As I write more and more code, the necessity of some principles becomes apparent. At high level, I find Zen of Python quite pleasing. To learn more details, I got this book.

On Amazon, it has the ranking of

  • #1 in Books > Computers & Technology > Computer Science > AI & Machine Learning > Computer Vision & Pattern Recognition
  • #1 in Books > Computers & Technology > Programming > Software Design, Testing & Engineering > Software Reuse
  • #2 in Books > Textbooks > Computer Science > Object-Oriented Software Design

the principles

The authors advocate the following principles of object-oriented design

  • Program to an interface, not an implementation.
  • Favor object composition over class inheritance.

They also point out the common causes of redesign

  • Creating an object by specifying a class explicitly
  • Dependence on specific operations
  • Dependence on hardware and software platform
  • Dependence on object representations or implementations
  • Algorithmic dependencies
  • Tight coupling
  • Extending functionality by subclassing
  • Inability to alter classes conveniently

Here are some interesting quotes from it

  • One thing expert designers know not to do is solve every problem from first principles.
  • The choice of programming language is important because it influences one’s point of view.
  • Favoring object composition over class inheritance helps you keep each class encapsulated and focused on one task.
  • The main advantage of delegation is that it makes it easy to compose behaviors at run-time and to change the way they’re composed.
  • A design pattern should only be applied when the flexibility it affords is actually needed.
  • Encapsulate the concept that varies.
  • A class is more reusable when you minimize the assumtions other classes must make to use it.

the design patterns

The design patterns are summarized in the following table

Creational Structural Behavioral
Scope Class Factory Method Adapter Interpreter
Template Method
Object Abstract Factory
Chain of Responsibility
  • Abstract Factory: Provide an interface for creating families of related or dependent objects without specifying their concrete classes.
  • Adapter: Convert the interface of a class into another interface clients expect. Adapter lets classes work together that couldn’t otherwise because of incompatible interfaces.
  • Bridge: Decouple an abstraction from its implementation so that the two can vary independently.
  • Builder: Separate the construction of a complex object from its representation so that the same construction process can create different representations.
  • Chain of Responsibility: Avoid coupling the sender of a request to its receiver by giving more than one object a chance to handle the request. Chain the receiving objects and pass the request along the chain until an object handles it.
  • Command: Encapsulate a request as an object, thereby letting you parameterize clients with different requests, queue or log requests, and support undoable operations.
  • Composite: Compose objects into tree structures to represent part-whole hierarchies. Composite lets clients treat individual objects and compositions of objects uniformly.
  • Decorator: Attach additional responsibilities to an object dynamically. Decorators provide a flexible alternative to subclassing for extending functionality.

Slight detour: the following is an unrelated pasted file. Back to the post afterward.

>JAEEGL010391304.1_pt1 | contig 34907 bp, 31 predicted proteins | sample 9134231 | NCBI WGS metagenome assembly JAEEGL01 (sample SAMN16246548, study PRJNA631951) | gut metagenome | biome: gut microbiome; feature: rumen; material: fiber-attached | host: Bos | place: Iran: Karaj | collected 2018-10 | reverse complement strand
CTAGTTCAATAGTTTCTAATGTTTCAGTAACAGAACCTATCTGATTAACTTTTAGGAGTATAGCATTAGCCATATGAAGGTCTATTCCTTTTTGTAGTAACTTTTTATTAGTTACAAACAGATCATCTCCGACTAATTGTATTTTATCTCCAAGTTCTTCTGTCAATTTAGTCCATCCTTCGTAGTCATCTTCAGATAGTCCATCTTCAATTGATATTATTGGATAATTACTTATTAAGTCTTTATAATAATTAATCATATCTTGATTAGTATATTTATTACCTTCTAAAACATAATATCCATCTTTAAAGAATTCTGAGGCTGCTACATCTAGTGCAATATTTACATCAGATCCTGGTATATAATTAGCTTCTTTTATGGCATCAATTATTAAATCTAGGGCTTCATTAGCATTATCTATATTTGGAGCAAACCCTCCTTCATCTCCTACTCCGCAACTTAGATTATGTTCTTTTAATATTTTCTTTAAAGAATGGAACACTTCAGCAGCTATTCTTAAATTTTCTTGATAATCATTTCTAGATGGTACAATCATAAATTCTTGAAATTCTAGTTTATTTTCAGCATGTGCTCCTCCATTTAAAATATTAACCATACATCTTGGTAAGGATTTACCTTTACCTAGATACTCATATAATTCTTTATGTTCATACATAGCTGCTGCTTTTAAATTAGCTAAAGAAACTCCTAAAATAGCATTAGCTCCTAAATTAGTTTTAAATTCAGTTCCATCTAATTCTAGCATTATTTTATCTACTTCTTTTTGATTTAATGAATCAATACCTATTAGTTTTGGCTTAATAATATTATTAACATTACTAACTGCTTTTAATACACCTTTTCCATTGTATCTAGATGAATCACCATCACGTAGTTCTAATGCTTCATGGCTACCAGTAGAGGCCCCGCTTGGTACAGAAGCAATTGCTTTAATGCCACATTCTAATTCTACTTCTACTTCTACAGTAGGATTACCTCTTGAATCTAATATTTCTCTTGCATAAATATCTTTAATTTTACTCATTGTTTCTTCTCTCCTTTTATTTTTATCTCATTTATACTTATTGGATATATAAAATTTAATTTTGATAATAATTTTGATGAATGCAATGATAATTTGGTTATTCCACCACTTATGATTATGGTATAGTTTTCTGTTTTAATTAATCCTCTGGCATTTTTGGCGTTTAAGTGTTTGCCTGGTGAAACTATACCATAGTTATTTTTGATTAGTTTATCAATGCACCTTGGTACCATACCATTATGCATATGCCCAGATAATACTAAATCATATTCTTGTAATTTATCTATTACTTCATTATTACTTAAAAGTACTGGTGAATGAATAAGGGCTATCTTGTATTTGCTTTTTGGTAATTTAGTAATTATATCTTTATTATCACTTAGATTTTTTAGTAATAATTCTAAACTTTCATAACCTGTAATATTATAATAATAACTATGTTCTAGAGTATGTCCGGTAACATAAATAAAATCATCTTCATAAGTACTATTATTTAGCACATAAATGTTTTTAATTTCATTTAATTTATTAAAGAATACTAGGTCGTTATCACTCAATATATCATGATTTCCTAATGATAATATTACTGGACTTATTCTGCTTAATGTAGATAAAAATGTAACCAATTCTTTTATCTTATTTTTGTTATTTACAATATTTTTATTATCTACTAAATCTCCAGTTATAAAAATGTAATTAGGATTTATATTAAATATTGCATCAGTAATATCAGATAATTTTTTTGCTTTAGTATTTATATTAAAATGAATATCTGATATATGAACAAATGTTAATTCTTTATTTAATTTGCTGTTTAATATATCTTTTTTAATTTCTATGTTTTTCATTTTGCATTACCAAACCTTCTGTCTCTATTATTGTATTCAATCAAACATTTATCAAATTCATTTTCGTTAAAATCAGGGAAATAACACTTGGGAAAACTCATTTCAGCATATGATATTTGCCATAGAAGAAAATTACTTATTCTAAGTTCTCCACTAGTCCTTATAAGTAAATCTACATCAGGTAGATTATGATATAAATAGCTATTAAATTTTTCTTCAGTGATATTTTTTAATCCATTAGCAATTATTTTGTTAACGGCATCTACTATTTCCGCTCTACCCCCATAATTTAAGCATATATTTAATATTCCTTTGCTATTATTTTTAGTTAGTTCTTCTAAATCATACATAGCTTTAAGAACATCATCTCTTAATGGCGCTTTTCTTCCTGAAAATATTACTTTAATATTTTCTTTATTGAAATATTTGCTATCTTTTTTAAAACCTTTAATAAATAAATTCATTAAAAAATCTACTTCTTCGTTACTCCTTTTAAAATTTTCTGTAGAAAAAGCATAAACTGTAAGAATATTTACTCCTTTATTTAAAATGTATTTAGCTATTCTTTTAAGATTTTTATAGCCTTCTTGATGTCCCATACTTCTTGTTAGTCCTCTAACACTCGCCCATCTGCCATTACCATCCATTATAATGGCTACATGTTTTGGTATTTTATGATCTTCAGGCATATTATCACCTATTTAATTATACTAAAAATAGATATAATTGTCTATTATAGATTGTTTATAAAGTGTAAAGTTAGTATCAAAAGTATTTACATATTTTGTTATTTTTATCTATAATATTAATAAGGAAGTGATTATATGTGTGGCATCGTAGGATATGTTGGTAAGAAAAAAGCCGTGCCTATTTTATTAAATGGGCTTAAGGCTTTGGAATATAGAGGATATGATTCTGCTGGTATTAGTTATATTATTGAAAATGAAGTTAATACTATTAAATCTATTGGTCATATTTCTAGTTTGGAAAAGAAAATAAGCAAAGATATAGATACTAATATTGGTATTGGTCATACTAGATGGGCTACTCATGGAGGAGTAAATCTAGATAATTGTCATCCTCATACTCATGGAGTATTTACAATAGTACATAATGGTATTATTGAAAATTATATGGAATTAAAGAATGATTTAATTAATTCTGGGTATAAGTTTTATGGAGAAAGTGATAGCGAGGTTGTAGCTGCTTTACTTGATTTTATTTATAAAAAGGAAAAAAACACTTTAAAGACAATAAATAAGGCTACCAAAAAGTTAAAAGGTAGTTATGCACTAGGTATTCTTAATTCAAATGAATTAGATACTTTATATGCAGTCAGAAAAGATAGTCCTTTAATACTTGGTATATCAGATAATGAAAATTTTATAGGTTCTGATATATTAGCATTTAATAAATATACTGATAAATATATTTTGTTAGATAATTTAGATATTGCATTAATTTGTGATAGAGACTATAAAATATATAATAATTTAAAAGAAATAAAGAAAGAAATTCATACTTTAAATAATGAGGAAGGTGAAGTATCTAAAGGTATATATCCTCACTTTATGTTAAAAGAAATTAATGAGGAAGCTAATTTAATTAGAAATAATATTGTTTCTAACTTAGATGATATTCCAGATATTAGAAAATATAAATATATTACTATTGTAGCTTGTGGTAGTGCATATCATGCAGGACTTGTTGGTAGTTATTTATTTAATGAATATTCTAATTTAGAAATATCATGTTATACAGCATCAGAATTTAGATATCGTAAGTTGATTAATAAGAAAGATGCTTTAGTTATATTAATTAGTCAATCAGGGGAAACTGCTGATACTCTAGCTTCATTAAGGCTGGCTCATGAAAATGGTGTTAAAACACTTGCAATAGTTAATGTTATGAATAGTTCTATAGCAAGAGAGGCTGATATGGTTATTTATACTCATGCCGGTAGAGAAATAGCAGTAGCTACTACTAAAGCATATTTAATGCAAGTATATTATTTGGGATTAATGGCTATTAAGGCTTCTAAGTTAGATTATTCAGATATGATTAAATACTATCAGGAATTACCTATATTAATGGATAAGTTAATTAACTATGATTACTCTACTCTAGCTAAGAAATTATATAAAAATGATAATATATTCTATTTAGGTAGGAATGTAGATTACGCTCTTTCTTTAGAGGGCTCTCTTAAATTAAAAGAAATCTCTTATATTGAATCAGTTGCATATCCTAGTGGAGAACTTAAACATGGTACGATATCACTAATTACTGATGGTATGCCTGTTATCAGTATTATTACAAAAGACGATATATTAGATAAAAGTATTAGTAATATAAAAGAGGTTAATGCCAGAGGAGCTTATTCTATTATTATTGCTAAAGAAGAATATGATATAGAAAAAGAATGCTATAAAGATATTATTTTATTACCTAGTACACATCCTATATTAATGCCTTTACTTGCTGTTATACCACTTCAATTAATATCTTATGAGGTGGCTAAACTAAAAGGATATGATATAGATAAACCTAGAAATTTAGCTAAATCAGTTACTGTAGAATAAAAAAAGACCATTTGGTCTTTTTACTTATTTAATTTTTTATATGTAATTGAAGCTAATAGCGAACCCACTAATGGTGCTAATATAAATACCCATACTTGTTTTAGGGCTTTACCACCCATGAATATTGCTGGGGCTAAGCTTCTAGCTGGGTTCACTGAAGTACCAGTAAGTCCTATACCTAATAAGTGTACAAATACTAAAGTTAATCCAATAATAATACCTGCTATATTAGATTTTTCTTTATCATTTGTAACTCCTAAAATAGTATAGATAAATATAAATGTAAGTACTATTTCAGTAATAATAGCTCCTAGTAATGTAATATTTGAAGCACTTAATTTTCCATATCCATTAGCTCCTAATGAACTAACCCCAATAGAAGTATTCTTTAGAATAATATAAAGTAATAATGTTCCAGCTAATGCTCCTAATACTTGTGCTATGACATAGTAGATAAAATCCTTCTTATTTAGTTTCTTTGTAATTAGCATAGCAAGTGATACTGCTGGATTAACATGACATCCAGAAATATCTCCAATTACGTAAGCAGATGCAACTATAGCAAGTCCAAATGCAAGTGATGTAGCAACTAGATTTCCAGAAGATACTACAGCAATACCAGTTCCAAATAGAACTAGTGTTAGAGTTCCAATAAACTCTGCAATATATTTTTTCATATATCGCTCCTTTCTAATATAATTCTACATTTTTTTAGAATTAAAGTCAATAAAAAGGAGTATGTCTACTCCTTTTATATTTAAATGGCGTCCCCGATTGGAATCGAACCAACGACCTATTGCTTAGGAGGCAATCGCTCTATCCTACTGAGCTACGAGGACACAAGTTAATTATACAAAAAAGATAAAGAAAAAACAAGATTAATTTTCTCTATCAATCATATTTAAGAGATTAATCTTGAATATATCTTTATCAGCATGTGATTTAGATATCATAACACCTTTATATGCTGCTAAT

• Facade: Provide a unified interface to a set of interfaces in a subsystem. Facade defines a higher-level interface that makes the subsystem easier to use.
  • Factory Method: Define an interface for creating an object, but let subclasses decide which class to instantiate. Factory Method lets a class defer instantiation to subclasses.
  • Flyweight: Use sharing to support large numbers of fine-grained objects efficiently.
  • Interpreter: Given a language, define a representation for its grammar along with an interpreter that uses the representation to interpret sentences in the language.
  • Iterator: Provide a way to access the elements of an aggregate object sequentially without exposing its underlying representation.
  • Mediator: Define an object that encapsulates how a set of objects interact. Mediator promotes loose coupling by keeping objects from referring to each other explicitly, and it lets you vary their interaction independently.
  • Memento: Without violating encapsulation, capture and externalize an object’s internal state so that the object can be restored to this state later.
  • Observer: Define a one-to-many dependency between objects so that when one object changes state, all its dependents are notified and updated automatically.
  • Proxy: Provide a surrogate or placeholder for another object to control access to it.
  • Singleton: Ensure a class only has one instance, and provide a global point of access to it.
  • State: Allow an object to alter its behavior when its internal state changes. The object will appear to change its class.
  • Strategy: Define a family of algorithms, encapsulate each one, and make them interchaneable. Strategy lets the algorithm vary independently from clients that use it.
  • Template Method: Define the skeleton af an algorithm in an operation, deferring some steps to subclasses. Template Method lets subclasses redefine certain steps of an algorithm without changing the algorithm’s structure.
  • Visitor: Represent an operation to be performed on the elements of an object structure. Visitor lets you define a new operation without changing the classes of the elements on which it operates.